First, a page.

Last year I got to know Anders* over a coffee here in Perth. He and his girlfriend, Astrid were backpacking around Australia and taking an extended stay over here to the West in before the start of the Manjimup Truffle Hunting Season having come West after the end of the Berri Citrus Picking Season.
They told me they were intending to do some camping around the South West, trekking along the Bibbulmun Track heading down towards Albany.
I jokingly told them it was safer to walk to Albany than to swim there as we have had a spate of Great White Shark fatalities along our beaches over the past few months. Although I did warn them of the Tiger Snakes and Dugites.
They seemed pretty cool with the whole trip and had done all the research and were well equipped.
Before I go any further, I need to show something I mentioned some years ago. The key quote is in the graphic on the right. So there is no certainty that this post, or that this blog will last in the short of medium term. I will be expecting a knock on the door shortly after this is posted.
Anyway, back to this rather sad tale.
I mentioned that along the track, they should take care and not only watch the ground for snakes but also the trees for drop bears. From their quizzical looks I could tell that no one had warned them about this little known but dangerous beast. This was, as I explained, understandable. After all, the Government restrictions on talking about them to overseas visitors are drummed into us from a young age.
As Aussies it is second nature from that young age to not only keep an eye on the ground for snakes but also to keep an eye on the branches of any trees under which we pass. Not all those lumps we see there are simple cankers or friendly scrub pythons.
The coffee was finished, addresses and emails were exchanged and we went our separate ways.
I sent several emails to Anders but did not receive an answer. I mentally shrugged my shoulders and went on with life.
It was about a year later that I received a snail mail letter from Astrid. She was distraught! Something had happened to them on the Bibbulmun Track. Anders had met a terrible death and Astrid had been held in a secret location by “The Authorities”. It was only after she had signed many pieces of paper promising never to tell of the events surrounding Anders’ death that she was allowed to leave Australia.
Included in the letter was photograph. Astrid wrote that she had taken the SD card from Anders’ camera after she had found – - well, after. She was able to secretly hang onto that card and the photo in the letter was the last image Anders had taken. He must have looked up just too late!
Luckily the archive is only read here in Australia so I think I am free to publish that photo. It won’t be seen by anyone outside so technically, I am not breaking the “Don’t tell the tourists” law.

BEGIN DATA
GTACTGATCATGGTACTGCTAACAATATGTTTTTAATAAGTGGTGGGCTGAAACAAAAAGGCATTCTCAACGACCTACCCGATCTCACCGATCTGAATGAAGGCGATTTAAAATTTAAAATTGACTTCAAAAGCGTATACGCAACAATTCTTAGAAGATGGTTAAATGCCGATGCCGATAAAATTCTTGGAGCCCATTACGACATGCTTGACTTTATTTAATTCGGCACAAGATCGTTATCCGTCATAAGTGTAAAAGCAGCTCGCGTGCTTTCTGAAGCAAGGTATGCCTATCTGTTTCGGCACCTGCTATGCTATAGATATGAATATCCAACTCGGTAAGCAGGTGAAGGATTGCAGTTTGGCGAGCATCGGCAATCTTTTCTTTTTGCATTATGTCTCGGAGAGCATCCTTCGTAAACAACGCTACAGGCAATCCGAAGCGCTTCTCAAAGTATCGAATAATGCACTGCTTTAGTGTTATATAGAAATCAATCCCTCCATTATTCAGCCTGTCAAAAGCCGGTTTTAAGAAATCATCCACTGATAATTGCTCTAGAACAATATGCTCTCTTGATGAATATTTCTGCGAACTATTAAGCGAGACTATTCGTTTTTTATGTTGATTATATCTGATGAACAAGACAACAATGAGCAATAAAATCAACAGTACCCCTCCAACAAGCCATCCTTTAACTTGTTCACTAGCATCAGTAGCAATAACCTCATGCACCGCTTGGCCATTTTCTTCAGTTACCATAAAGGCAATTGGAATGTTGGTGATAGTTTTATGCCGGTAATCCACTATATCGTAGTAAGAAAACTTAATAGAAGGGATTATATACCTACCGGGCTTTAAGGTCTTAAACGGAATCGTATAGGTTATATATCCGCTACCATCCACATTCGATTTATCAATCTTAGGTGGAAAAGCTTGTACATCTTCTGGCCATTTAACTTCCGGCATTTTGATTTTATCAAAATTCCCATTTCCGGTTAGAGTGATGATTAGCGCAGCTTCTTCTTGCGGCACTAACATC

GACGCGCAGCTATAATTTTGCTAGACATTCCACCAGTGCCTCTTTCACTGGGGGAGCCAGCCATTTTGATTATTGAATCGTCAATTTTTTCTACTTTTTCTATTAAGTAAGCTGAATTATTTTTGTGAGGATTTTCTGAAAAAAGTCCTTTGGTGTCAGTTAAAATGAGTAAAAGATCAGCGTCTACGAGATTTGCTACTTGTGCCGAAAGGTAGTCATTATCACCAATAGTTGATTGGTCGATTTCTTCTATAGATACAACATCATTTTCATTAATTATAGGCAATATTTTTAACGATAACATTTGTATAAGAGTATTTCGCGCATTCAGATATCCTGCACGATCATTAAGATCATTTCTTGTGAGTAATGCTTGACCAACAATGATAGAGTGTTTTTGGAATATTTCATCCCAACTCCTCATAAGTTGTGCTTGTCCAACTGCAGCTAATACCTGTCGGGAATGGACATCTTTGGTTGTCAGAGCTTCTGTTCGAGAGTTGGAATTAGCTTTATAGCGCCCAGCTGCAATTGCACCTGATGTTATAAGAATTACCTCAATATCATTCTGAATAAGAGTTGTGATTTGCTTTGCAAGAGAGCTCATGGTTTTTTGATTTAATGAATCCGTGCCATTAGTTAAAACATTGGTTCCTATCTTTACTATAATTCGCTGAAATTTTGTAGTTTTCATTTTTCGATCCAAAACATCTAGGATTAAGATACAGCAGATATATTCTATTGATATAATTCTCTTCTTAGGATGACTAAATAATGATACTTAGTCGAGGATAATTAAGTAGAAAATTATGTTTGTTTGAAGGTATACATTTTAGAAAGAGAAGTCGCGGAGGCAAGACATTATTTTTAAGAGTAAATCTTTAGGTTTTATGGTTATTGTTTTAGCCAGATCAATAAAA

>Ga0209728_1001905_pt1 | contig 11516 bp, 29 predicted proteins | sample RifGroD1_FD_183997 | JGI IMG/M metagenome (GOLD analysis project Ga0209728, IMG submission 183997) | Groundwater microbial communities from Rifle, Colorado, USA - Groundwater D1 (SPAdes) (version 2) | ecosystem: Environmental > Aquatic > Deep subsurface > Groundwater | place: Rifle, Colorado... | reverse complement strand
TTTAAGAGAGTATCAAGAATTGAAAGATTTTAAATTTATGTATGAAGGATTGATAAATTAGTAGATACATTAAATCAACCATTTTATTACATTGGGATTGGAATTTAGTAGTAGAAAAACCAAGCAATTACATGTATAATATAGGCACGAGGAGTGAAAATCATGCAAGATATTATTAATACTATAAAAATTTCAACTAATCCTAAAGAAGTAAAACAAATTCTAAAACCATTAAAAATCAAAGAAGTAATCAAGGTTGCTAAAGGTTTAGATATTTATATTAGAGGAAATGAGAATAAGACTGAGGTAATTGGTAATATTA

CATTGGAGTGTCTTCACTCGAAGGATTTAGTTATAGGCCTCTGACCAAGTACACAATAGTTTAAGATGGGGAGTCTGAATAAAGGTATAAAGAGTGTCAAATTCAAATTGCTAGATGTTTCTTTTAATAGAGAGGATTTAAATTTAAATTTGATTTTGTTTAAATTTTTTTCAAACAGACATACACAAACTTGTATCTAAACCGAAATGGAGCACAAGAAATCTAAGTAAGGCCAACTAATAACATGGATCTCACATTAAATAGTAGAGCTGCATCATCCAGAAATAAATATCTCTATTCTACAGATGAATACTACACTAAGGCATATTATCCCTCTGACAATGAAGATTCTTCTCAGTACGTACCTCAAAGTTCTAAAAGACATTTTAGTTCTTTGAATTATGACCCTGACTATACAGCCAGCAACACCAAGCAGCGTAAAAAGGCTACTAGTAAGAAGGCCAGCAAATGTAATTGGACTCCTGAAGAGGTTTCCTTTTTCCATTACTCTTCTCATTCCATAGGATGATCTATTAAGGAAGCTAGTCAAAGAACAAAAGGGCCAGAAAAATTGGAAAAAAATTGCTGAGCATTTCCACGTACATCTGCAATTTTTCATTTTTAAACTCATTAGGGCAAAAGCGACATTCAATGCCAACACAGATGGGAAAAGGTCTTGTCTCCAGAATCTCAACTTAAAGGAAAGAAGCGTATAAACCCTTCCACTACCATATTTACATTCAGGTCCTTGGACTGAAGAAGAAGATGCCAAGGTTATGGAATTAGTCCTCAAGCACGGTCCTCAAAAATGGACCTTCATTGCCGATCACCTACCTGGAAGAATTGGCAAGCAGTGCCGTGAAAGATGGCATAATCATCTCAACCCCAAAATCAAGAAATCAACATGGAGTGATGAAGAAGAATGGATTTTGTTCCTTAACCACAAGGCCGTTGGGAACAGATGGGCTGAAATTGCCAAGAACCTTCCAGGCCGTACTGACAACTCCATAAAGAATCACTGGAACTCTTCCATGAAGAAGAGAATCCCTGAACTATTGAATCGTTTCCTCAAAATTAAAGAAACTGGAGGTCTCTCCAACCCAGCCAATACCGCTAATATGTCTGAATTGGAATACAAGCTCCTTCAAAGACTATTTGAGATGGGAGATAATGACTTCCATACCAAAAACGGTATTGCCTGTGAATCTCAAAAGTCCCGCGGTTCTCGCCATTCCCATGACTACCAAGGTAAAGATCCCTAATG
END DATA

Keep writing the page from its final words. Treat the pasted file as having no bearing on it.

I sometimes wish statistics of such fatalities were kept in the same way shark attacks are kept. Made available to the general public, lives could be saved. It is a pity that without those statistics, we will never know just how many could be saved!
However the “Authorities” have worked out just how much tourism revenue we will lose should the true facts ever become known!
I shall now wait, dreading a possible knock on my door. If you don’t hear from me soon, or should the archive disappear, then you may draw some rather bad conclusions!
* Names have been changed to avoid some of the repercussions
Spending a quiet Saturday afternoon watching some football on TV and reading emails - multi-tasking whoohoo - I suddenly had a feeling of being watched!
I looked up from the computer, through a glass door and between me and the view was – - -
Grabbing the camera, I started snapping, staying away from the glass. The visitor was aware something was happening but wasn’t alarmed.
He decided to check out the menu. We suffer from a plague of feral pigeons so there is plenty in the pantry.
Looking at the balconies above and below.
Then he had a final check to see if I may have been edible.
And off he flew. No, that bit was too fast for me to catch.
So. Who was he?
At first glance I had assumed it was a juvenile Australian Hobby from the family which I have seen chasing dinner over the past few months. Then I spotted the nice yellow eye and thought it may be a Collared Sparrowhawk which I last had close contact with while I was in the desert. There were the scruffy feathers around the top of the legs but there was no collar!
Close study of my reference books finally gave me the truth. A juvenile male collared Sparrowhawk. Those bars below the chest give its age and the age precludes a collar.